I was staring up into the branches of a tall Cottonwood, watching a small flock of very flighty Red-winged Blackbirds that would not hold still for the picture-taking and listening to their raucous calls, when I heard a loud buck-buck-buck! right at my feet.  Oh my lord!  What kind of bird is THIS? !

Well, it's obviously a chicken, but it sure didn't look like any chicken I had ever seen, with that fountain of feathers erupting atop its head and obscuring its eyes, and those black-and-white feathers that looked like a complicated ink drawing.  Wow!  Somebody's pet fancy-chicken, I assumed, and quite a friendly bird at that.  It kept running up to me as if it wanted to be pet.  When I got home, I googled "black-and-white chickens" and found photos of Silver-laced Polish chickens that matched.  I also learned that they were a strictly ornamental breed, in that they weren't very meaty for eating, as well as being unreliable egg-layers who, if they did manage to hatch a brood, would often eat the chicks.  Just goes to show:  good looks aren't everything!

Boy, I never know what I'm going to find when I go on a walk!  Or what I will learn when I turn to Google for information about what I find.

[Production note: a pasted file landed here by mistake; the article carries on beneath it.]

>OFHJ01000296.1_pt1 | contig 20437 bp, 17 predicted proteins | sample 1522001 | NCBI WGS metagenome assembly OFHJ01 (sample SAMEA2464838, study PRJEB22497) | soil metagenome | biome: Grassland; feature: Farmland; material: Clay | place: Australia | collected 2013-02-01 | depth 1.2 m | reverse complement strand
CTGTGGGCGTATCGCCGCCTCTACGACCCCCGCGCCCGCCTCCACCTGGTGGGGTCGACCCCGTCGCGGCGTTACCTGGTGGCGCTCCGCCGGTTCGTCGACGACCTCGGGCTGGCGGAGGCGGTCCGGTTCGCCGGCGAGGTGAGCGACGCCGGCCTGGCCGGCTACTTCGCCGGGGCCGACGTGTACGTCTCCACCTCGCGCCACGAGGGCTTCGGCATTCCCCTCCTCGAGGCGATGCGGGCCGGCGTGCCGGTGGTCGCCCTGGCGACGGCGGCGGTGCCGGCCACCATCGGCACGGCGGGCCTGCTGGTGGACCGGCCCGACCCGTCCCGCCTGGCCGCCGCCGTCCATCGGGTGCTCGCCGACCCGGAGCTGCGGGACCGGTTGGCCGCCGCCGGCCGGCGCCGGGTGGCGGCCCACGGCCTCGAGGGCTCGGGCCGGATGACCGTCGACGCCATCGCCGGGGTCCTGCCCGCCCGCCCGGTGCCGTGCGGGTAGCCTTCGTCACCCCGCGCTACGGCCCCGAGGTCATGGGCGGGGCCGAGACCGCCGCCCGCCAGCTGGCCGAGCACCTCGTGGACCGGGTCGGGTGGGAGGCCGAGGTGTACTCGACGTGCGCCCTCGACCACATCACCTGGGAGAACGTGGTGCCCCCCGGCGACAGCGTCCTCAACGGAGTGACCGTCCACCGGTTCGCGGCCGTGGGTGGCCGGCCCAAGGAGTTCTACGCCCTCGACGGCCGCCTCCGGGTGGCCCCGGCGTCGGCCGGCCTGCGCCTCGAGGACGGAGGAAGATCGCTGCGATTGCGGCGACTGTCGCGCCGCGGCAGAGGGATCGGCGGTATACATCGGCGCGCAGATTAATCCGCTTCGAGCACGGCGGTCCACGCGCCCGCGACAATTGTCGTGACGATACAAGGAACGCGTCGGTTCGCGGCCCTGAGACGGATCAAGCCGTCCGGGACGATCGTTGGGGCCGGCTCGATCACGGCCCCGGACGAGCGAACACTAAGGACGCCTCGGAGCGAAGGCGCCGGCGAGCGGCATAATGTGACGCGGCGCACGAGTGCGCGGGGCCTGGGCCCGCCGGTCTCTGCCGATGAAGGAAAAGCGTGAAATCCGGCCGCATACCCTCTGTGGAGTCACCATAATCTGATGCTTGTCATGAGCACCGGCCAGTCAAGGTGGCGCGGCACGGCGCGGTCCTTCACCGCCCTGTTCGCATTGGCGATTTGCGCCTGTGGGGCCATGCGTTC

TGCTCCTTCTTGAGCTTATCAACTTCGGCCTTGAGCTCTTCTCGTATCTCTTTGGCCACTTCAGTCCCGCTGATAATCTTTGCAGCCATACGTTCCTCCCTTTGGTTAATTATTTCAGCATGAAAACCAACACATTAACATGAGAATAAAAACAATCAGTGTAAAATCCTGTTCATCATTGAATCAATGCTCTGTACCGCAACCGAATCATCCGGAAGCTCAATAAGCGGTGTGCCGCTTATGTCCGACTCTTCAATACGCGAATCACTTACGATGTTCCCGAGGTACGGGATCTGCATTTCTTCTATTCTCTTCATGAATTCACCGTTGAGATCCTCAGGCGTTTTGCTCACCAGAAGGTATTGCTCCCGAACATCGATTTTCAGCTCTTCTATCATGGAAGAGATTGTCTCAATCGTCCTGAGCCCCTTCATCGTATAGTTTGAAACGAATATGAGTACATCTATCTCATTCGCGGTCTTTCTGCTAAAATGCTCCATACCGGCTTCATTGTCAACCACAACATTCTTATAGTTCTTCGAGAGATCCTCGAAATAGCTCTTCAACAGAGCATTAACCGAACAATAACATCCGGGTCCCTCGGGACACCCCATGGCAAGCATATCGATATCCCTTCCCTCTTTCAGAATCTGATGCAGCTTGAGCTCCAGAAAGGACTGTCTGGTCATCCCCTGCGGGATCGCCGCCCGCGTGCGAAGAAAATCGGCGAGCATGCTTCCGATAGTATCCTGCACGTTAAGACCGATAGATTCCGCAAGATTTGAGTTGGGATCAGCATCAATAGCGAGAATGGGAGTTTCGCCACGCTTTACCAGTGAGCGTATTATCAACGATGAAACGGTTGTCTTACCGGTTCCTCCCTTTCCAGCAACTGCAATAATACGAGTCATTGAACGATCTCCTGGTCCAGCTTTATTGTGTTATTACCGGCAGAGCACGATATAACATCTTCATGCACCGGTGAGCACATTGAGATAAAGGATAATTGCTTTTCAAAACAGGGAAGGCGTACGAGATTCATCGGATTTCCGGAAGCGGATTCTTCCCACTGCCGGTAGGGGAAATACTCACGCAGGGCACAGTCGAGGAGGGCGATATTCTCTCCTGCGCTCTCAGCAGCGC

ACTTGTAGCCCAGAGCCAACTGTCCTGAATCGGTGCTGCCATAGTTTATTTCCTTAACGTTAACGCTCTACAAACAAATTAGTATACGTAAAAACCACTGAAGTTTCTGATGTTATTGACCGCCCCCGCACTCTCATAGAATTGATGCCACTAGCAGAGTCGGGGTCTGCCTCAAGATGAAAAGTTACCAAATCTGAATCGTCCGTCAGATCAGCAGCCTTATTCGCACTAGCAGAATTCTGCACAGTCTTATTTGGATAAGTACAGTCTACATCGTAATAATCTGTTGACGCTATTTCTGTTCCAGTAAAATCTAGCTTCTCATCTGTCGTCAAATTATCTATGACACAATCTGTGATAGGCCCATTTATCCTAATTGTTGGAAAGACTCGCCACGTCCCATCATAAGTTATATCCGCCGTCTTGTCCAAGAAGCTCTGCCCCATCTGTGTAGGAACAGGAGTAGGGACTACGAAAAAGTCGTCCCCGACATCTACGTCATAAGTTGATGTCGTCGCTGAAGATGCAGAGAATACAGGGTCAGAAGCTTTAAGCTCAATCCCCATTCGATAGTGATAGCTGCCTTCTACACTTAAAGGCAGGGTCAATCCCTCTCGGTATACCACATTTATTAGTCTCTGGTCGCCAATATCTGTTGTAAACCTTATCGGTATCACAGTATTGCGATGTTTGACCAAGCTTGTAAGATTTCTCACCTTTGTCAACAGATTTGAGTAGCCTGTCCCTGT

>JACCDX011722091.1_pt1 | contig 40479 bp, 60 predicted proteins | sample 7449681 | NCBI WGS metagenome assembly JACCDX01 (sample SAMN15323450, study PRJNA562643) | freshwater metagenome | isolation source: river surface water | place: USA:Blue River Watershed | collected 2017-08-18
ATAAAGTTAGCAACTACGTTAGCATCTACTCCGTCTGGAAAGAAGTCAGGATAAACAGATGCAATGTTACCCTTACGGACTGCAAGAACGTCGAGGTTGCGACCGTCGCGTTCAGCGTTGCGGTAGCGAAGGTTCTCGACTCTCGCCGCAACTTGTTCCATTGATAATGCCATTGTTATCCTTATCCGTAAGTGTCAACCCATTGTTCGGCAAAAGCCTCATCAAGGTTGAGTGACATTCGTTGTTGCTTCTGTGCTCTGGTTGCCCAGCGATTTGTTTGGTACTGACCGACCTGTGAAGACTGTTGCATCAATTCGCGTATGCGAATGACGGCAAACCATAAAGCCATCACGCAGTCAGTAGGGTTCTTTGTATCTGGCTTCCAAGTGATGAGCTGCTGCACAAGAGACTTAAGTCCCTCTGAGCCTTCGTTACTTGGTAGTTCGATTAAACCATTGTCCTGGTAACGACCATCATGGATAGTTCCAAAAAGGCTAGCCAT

Saturday, March 3, 2018

Thursday, March 1, 2018

Bare Earth, Open Sky

Weary of slogging through snow or slipping on ice, my feet were craving the feel of yielding bare earth beneath them, and I knew exactly where I could go to satisfy that craving.  Passing by in my car, I had noticed wide-open fields of bare earth where the Saratoga Spa State Park edged Route 9.  With the air soft and warm and a lovely blue sky overhead, that's where I went to enjoy a walk yesterday.  Parking my car near the Warming Hut, I set off across wonderfully snow-free fields toward the paved pathway that circles this part of the park.